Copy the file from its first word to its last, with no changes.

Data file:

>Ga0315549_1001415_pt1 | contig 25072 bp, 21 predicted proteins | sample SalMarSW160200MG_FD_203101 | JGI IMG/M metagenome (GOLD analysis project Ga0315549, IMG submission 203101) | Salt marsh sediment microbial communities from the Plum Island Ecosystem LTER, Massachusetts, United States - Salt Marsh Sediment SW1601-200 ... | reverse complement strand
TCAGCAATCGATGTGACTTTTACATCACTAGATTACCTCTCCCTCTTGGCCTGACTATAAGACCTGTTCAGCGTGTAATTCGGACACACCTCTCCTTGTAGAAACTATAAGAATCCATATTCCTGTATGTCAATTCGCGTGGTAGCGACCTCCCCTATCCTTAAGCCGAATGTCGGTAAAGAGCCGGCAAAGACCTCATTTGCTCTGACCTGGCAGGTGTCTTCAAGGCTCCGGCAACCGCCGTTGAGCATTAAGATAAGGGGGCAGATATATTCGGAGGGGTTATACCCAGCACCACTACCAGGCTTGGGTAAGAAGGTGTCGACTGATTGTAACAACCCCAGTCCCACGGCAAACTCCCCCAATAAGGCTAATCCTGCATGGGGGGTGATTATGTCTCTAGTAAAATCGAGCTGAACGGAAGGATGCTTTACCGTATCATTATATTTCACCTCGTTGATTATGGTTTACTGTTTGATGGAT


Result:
>Ga0315549_1001415_pt1 | contig 25072 bp, 21 predicted proteins | sample SalMarSW160200MG_FD_203101 | JGI IMG/M metagenome (GOLD analysis project Ga0315549, IMG submission 203101) | Salt marsh sediment microbial communities from the Plum Island Ecosystem LTER, Massachusetts, United States - Salt Marsh Sediment SW1601-200 ... | reverse complement strand
TCAGCAATCGATGTGACTTTTACATCACTAGATTACCTCTCCCTCTTGGCCTGACTATAAGACCTGTTCAGCGTGTAATTCGGACACACCTCTCCTTGTAGAAACTATAAGAATCCATATTCCTGTATGTCAATTCGCGTGGTAGCGACCTCCCCTATCCTTAAGCCGAATGTCGGTAAAGAGCCGGCAAAGACCTCATTTGCTCTGACCTGGCAGGTGTCTTCAAGGCTCCGGCAACCGCCGTTGAGCATTAAGATAAGGGGGCAGATATATTCGGAGGGGTTATACCCAGCACCACTACCAGGCTTGGGTAAGAAGGTGTCGACTGATTGTAACAACCCCAGTCCCACGGCAAACTCCCCCAATAAGGCTAATCCTGCATGGGGGGTGATTATGTCTCTAGTAAAATCGAGCTGAACGGAAGGATGCTTTACCGTATCATTATATTTCACCTCGTTGATTATGGTTTACTGTTTGATGGAT